How Tampa General is avoiding the AI 'hype cycle'

With declining funding in the digital health and healthcare artificial intelligence sectors, hospitals are scrambling to make sure they have an adequate investment strategy.

To learn more about how hospitals are reacting to this funding environment, Becker's caught up with Rachel Feinman, Tampa (Fla.) General Hospital's vice president of innovation and managing director of TGH InnoVentures, the health system's venture capital arm.

Question: What is your investment strategy?

Rachel Feinman: When we started up InnoVentures, we were still deep in the COVID-19 pandemic. The funding market was actually still very high. You had a lot of hyperexuberance around telehealth, virtual health solutions due to COVID-19 and valuations were really high. The idea of a recession or an impact on the private markets was still not something anyone was talking about. That's when we started doing this. If anything, I feel like in the health tech space, there's been a bit of a reversion to the mean. So as the investor looking for deals it's a really good time, we can be pretty picky about what we want to invest in where we think there's alignment with Tampa General and with our strategic objectives. 

There's plenty of really incredible companies out there, and there are better valuations than there were. From an investment perspective, and for a fund like ours, where we have such meaningful partnerships with health tech focused institutional investors, we think that we're really well positioned to make strong investments. 

This year, we've already made a few and we want to continue to be really active in the market because there's just so many problems to solve in healthcare. We know that we're going to have to rely heavily on emerging technology and innovative entrepreneurs to partner with us to solve these problems.

Q: Does being attached to a health system give you an advantage when making investments?

RF: It's a very unique position to be a corporate venture fund that's captive to a health system. We're certainly not alone. We were pretty well organized, in terms of being able to rely on one another for deal flow for guidance and support as we're navigating this crazy world of healthcare. Similarly we're valuable to the institutional investors that even those who focus all of their investment strategy and thesis around healthcare, if they're thinking about investments that relate to,the operations or the care delivery within a provider system. They are still a step removed from where we are, so being able to leverage us and rely on us for that kind of expertise puts us in a really good position. We have got thousands of subject matter experts at our disposal as we are trying to do the due diligence and understand what kind of investments to make. That really plays to our advantage.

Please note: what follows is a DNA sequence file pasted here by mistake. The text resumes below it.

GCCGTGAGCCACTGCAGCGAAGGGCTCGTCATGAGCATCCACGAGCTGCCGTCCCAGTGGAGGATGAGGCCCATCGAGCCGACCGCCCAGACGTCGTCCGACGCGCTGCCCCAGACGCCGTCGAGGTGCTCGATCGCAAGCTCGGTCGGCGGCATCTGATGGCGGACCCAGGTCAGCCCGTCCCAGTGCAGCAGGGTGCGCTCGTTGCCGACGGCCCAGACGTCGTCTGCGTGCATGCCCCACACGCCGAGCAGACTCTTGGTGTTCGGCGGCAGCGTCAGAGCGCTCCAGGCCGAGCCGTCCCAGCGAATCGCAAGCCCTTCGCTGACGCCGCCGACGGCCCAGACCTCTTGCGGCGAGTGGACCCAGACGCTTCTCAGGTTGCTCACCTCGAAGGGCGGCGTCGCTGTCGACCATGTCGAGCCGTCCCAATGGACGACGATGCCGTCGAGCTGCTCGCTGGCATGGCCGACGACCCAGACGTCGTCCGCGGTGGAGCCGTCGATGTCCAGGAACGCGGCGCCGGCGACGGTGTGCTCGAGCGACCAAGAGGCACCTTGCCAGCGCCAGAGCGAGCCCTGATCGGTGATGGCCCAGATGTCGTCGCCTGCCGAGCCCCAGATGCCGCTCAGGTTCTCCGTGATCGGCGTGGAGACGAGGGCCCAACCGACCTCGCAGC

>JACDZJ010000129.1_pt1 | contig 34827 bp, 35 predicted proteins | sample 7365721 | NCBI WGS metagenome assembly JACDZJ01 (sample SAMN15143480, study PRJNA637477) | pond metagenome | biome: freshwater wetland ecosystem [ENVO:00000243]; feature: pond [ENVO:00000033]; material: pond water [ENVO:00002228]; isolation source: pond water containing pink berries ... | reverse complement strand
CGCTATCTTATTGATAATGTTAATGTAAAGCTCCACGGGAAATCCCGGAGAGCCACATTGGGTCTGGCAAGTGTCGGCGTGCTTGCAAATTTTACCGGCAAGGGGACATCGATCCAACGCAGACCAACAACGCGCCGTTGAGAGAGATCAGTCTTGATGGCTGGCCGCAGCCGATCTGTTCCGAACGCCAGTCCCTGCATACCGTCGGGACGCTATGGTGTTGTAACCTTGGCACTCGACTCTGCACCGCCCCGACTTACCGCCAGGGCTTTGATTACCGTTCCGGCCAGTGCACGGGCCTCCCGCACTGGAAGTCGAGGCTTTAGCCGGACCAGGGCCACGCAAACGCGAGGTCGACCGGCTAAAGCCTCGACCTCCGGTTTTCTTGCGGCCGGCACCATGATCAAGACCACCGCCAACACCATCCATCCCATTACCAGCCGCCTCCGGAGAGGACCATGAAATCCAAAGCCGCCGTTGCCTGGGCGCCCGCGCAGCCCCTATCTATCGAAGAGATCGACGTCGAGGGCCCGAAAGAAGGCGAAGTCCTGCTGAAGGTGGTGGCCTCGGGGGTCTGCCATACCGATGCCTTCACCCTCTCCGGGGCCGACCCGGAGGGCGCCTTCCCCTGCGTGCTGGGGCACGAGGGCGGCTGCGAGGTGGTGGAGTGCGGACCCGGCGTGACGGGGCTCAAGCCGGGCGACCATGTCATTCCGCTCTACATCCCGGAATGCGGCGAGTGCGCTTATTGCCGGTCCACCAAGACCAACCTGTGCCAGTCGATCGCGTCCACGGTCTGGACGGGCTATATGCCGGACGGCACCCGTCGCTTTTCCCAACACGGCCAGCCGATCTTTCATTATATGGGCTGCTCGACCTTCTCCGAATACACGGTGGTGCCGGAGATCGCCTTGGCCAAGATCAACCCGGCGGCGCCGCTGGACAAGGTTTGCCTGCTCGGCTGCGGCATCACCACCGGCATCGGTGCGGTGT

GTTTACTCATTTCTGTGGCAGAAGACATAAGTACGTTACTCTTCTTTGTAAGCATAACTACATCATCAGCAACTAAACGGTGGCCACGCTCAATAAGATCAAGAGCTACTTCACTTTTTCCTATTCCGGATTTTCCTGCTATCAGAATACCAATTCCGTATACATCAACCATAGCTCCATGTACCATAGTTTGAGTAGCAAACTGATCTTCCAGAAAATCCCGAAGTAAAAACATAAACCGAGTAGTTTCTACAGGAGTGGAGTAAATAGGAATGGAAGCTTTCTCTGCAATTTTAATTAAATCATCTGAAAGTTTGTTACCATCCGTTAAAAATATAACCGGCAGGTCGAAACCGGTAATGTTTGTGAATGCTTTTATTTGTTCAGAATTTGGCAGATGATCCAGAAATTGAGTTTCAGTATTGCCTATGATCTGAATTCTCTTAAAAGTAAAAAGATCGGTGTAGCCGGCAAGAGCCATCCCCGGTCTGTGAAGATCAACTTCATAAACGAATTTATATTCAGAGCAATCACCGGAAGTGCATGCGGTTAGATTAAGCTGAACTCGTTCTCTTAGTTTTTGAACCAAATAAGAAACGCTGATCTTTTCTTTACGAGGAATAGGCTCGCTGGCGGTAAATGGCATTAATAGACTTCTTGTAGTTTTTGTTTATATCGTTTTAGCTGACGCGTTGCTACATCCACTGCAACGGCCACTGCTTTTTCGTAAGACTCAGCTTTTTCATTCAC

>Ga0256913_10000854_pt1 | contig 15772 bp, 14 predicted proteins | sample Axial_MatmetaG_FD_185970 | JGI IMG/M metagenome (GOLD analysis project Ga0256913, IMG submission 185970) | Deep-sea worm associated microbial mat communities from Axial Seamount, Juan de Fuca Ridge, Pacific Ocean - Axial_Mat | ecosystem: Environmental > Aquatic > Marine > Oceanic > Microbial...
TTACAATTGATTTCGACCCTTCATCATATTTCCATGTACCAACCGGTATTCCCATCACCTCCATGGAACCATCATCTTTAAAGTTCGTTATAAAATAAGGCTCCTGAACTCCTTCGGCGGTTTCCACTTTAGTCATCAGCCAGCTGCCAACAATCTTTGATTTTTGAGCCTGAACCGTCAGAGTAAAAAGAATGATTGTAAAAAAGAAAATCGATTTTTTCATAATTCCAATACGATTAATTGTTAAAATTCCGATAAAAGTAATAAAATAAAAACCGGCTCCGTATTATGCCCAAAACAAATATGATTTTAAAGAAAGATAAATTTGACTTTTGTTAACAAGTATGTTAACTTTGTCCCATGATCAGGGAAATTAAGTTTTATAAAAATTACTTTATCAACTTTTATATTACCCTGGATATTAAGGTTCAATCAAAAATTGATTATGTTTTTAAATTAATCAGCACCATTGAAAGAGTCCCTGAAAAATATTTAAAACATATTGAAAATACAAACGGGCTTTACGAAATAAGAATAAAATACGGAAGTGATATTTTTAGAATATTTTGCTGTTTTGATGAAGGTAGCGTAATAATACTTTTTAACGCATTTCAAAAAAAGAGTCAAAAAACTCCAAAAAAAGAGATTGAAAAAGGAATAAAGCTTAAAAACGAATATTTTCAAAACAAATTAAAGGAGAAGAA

Q: Tampa General InnoVentures doesn't lead rounds. How does that change your strategy?

RF: That's why those relationships with those institutional lead investors are so important to us. We certainly do all of our diligence: We think we add to their diligence and certainly they add to ours, and in terms of helping drive the flow to us. We can be additive to the investment round as a strategic partner. Oftentimes, we are an investor, but we're also a customer or a strategic partner with a company that we invest in. That adds a lot of value to the company as well as to the investors.

Q: How do you evaluate the healthcare AI market?

RF: AI continues to evolve in terms of what we mean when we say AI. Of course, we've been working for a long time on algorithmic AI. Obviously, the buzz is all around AI and GPT and those kinds of technologies, which I think it's still a little bit early to understand. We're an Epic system. We're very closely watching the work that they're doing with Microsoft, and there's so much to see in that space. You just have to be cautious in investing and not be at the top of the hype cycle of any one technology.

We're certainly partnering and doing a lot there, and I would say our focus is on investing not just in a point AI solution, but something where the company is leveraging AI as part of its solution or platform that's solving a real significant problem in healthcare. The key is making sure that you're not investing in just the technology, but you're investing in the technology that's driving toward a meaningful solution.

Anytime the hype is really high over any one time, you can get into a situation where there's money chasing technology — that's not necessarily a meaningful solution. So that's something we're watching very closely. But there's no doubt that AI of all flavors and shapes and sizes is going to drastically change the way healthcare is delivered.

Q: What projects are you currently working on?

RF: There are a lot of exciting things that we're working on around AI. We are definitely focused on areas of opportunity to explore, how AI can continue to help us automate things within the health system. We talk a lot about workforce challenges and shortages in healthcare. It's not about displacing people. It's really about dealing with not having people. That's a really strong focus for us in terms of how we're looking at and leveraging AI in the revenue cycle in the inpatient operations space. 

We're also really focused on expanding our 'rooms of the future' on the inpatient side. I'm looking at ways where we can leverage virtual care in the inpatient setting.

I think one of the things that you saw a lot in COVID-19 started at the beginning of our conversation was this focus on telehealth or virtual care. Now you're starting to see that hybrid model. We all live in this hybrid world. How many meetings do we go to where some people are in person and some people are on Zoom or Teams? In the inpatient hospital setting, that's that you're starting to see that as well.

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